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Privacy Perspectives | Privacy and data protection: What's in a name? Related reading: Dispatch from Albania: ICDPPC calls for increased global cooperation



The International Conference of Data Protection and Privacy Commissioners recently completed its 41st annual meeting in Tirana, Albania, and announced a new name for the organization — the Global Privacy Assembly — and Friday, it officially launched its new name and logo

These annual meetings are very important for coordinating regulators and giving direction to the whole privacy and data protection community about the way regulators want to drive oversight and enforcement to protect people. The old name was too long, and there is no way to turn ICDPPC into a word that rolls off the tongue. Furthermore, the organization wants to change itself from an annual meeting into an ongoing discussion — an important imperative — and felt its new name would help facilitate that. 

However, I am concerned that the new name doesn’t reflect the complexity of the issues confronting this community so that data serves humanity rather than making people targets. Why?

At my first conference in 1994, I thought data protection and privacy were the same thing. Many years later, I learned that under European law, the terms privacy and data protection are subject to two different fundamental rights under the Charter of Fundamental Rights of the European Union. Privacy relates to respect for private communications and for family life. Data protection is a broader fundamental right that includes the human interest in autonomy but also is protective of the full range of fundamental rights impacted by the processing of personal information. 

Over time, as processing has become more complex, the completeness of data protection as a concept has become more important to my nerdy brain. In simple terms, privacy is driven by individual control, while data protection is driven by fair processing, an obligation for all users of data that's impactful on individuals.

In most jurisdictions outside Europe, individual control and fair processing are governed together by privacy law. For example, in Canada, the gating key is consent with fair processing under the accountability principle, which is necessary to achieve legitimacy. While the law is the Personal Information Protection and Electronic Documents Act, the agency that enforces it is the Office of the Privacy Commissioner. Hong Kong has the Privacy Commissioner for Personal Data. New Zealand has its Office of the Privacy Commissioner, as well. In all cases, the two fundamental rights addressed by European law are addressed by these other agencies under the term “privacy.”

However, the conference agenda and recent news suggest maybe the wrong name was selected. And maybe, just maybe, a new name could suggest a new direction for our profession and the enforcement agencies that provide oversight.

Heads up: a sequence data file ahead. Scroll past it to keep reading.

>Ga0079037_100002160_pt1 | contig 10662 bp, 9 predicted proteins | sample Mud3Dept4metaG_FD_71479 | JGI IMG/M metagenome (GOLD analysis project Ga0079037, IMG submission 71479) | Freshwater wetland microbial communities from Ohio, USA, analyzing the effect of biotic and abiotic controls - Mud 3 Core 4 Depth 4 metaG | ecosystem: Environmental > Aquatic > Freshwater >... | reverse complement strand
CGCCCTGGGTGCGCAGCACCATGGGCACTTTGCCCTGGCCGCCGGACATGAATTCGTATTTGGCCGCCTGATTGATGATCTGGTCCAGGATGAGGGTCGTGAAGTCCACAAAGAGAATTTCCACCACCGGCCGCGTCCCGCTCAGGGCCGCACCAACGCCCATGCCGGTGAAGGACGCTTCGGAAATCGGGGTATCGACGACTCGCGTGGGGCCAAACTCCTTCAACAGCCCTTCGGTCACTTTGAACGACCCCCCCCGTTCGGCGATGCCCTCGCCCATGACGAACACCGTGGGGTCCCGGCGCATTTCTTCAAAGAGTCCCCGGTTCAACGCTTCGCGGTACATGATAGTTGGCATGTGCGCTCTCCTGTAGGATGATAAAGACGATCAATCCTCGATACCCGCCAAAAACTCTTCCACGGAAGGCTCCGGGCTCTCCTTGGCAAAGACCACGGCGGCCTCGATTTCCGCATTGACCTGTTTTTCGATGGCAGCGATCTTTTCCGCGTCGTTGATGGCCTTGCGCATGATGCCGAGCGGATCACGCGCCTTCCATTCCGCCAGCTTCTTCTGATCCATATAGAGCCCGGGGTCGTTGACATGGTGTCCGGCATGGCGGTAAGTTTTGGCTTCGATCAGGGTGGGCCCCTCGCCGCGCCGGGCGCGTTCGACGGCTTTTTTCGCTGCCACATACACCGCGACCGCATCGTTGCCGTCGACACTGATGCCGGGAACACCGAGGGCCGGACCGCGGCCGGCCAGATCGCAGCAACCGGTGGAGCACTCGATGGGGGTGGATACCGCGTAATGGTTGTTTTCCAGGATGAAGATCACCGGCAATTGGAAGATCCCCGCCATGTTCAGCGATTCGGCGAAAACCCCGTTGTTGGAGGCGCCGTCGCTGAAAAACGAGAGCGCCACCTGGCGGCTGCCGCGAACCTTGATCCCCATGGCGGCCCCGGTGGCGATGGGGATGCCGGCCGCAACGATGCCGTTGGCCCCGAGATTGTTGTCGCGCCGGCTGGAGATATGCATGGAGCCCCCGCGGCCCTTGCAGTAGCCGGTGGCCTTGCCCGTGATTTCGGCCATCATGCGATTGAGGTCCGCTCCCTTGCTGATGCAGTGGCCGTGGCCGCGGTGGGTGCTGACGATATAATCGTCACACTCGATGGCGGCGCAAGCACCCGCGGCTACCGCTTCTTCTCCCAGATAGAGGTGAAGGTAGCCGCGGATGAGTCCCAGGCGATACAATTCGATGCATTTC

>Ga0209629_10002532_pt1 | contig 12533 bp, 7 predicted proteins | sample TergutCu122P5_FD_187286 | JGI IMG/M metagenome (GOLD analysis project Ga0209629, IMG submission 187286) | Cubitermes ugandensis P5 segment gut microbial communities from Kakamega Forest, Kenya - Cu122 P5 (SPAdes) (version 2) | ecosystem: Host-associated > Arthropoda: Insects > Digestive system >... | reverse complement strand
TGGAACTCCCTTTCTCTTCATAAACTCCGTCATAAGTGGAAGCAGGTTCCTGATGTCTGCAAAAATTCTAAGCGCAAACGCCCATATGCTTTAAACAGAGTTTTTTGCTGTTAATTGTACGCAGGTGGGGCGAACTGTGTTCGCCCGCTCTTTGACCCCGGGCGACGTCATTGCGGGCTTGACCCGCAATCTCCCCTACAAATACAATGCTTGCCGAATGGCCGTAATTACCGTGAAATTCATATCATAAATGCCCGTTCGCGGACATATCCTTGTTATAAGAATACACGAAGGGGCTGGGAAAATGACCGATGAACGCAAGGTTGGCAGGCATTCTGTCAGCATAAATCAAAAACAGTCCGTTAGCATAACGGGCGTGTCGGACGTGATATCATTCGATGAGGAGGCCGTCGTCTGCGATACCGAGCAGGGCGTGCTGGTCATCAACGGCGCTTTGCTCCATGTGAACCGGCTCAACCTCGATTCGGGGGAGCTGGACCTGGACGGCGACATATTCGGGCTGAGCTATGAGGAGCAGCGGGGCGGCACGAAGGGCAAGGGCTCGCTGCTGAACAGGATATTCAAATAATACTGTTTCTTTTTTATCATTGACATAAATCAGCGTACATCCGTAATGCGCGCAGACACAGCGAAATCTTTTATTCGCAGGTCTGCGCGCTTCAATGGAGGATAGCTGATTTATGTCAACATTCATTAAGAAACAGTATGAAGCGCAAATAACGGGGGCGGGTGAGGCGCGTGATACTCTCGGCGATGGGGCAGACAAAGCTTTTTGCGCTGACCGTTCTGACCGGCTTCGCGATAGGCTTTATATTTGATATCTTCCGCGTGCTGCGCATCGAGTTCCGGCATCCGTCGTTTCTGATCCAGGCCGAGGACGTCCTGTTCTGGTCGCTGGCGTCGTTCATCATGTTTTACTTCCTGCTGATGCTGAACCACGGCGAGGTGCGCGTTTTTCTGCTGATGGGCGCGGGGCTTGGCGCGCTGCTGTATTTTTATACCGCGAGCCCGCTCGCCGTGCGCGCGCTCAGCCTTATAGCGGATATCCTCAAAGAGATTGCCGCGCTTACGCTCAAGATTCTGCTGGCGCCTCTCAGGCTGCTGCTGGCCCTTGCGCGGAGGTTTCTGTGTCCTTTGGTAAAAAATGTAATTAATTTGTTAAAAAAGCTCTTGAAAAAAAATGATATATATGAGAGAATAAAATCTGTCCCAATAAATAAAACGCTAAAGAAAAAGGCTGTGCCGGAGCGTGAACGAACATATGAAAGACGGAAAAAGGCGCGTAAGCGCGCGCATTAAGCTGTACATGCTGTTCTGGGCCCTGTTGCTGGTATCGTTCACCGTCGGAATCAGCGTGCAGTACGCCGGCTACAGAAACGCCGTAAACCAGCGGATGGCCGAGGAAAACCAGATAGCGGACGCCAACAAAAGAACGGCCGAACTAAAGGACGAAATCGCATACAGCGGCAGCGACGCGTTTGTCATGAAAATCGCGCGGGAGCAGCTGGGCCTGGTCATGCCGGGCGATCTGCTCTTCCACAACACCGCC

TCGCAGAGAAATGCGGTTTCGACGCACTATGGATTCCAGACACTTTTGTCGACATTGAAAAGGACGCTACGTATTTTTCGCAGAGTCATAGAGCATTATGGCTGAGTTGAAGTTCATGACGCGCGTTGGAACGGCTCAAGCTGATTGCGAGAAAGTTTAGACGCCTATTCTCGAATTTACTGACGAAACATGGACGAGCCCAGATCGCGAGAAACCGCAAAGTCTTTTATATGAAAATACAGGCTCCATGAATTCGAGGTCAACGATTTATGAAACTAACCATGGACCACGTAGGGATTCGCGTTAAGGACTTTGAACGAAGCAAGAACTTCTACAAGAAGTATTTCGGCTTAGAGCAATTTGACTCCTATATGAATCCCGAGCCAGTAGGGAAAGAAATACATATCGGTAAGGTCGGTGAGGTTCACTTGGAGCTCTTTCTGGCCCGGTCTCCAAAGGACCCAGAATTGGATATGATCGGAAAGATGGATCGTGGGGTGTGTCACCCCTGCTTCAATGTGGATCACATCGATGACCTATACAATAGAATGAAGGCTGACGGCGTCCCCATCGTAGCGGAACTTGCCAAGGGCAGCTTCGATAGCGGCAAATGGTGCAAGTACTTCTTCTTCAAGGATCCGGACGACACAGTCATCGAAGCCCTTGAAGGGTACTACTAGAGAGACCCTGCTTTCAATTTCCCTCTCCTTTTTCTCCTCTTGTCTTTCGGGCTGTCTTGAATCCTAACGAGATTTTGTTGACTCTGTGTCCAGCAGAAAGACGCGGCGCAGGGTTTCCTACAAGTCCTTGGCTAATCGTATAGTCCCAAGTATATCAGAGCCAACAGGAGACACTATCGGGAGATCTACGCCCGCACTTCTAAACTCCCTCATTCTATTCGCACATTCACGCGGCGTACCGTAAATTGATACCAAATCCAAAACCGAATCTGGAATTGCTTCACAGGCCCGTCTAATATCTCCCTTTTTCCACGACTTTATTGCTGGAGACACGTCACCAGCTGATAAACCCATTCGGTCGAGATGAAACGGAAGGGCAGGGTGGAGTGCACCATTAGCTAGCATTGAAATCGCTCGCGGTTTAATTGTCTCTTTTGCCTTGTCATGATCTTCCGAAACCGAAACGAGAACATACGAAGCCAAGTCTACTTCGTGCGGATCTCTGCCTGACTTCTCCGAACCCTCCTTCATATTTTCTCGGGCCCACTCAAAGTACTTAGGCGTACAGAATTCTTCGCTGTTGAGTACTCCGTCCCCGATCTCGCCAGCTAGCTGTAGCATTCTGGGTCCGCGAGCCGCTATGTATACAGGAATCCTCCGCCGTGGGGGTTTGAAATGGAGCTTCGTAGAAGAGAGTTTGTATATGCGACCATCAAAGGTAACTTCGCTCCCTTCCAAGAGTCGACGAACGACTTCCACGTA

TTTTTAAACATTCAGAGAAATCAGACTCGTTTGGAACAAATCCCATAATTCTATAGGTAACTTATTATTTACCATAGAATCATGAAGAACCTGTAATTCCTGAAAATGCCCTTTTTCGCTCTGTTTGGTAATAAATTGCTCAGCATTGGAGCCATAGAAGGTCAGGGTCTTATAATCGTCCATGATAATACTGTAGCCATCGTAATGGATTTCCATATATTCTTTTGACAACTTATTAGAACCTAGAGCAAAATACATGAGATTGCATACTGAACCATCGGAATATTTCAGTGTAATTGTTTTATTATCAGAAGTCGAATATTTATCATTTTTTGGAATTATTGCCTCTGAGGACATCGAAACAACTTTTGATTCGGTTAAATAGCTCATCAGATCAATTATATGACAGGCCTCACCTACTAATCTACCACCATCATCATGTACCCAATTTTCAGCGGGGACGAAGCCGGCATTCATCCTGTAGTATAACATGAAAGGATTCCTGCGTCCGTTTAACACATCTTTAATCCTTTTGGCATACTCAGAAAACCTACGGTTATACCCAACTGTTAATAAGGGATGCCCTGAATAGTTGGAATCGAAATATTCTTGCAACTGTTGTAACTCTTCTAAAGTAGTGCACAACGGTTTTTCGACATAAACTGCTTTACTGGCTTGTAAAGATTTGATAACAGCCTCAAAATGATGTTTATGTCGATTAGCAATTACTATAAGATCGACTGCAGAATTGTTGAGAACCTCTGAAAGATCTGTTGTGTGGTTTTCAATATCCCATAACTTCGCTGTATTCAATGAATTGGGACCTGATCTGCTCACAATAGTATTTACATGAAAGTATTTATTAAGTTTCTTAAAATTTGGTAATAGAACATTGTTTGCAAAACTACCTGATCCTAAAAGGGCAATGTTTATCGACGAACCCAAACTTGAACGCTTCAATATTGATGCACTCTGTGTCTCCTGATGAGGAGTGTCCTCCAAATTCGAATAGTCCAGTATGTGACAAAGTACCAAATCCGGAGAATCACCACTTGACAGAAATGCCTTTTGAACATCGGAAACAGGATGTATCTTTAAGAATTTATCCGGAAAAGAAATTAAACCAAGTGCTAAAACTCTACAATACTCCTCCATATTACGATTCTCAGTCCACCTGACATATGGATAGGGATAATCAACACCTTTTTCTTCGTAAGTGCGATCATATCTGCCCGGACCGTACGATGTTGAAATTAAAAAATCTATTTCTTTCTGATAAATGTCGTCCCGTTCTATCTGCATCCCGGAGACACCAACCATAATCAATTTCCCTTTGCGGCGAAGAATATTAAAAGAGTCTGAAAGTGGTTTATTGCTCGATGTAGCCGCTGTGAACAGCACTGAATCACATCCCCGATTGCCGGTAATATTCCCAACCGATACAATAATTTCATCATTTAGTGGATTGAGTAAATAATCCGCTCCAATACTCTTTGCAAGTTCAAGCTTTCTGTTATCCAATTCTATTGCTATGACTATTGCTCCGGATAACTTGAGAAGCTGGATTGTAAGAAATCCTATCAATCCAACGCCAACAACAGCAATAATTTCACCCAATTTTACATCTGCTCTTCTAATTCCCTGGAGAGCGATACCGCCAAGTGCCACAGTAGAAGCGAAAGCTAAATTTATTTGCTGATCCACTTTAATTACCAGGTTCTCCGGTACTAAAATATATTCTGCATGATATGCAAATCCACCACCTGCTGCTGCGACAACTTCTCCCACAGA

This year's ICDPPC conference discussed the misuse of observed data for many purposes but with a focus on how such data leads to micro-targeting in elections to put liberal democracies at risk. Since the conference, the willingness for companies facilitating digital political ads to police false information in those ads has been debated by the CEOs of Facebook and Twitter.

The ICDPPC conference also discussed the compatibility and friction between data protection and competition law. Privacy and data protection commissioners have been exploring cooperation with competition and consumer protection agencies. For that to happen, there needs to be a clear objective. That objective, from my perspective, is protecting people. 

But what is it we are protecting people from? It is beyond privacy. It is beyond fair processing. It is beyond the fractionalizing of society by personalization. It is also beyond the empowering of data scientists to create real benefits for people from the processing of information. 

However, in the end, it is all these. 

I don’t know which phrase captures all these societal interests. I truly do not. But I will start with the concept of digital responsibility. So how about the Global Assembly for Digital Responsibility?

Well, the new name has been announced. So, perhaps, when understood in the global context, Global Privacy Assembly is the right name, after all, as long as it is understood the direction for our profession and the enforcement agencies that provide oversight is the protection of people as it relates to data. If we “privacy” professionals and regulators take the scope of our responsibilities too narrowly, then we will fail in the provision of our daily responsibilities as privacy professionals and regulators. So, as we embrace the new name, let's embrace the greater scope for privacy. 

Featured photo from Jedidiah Bracy

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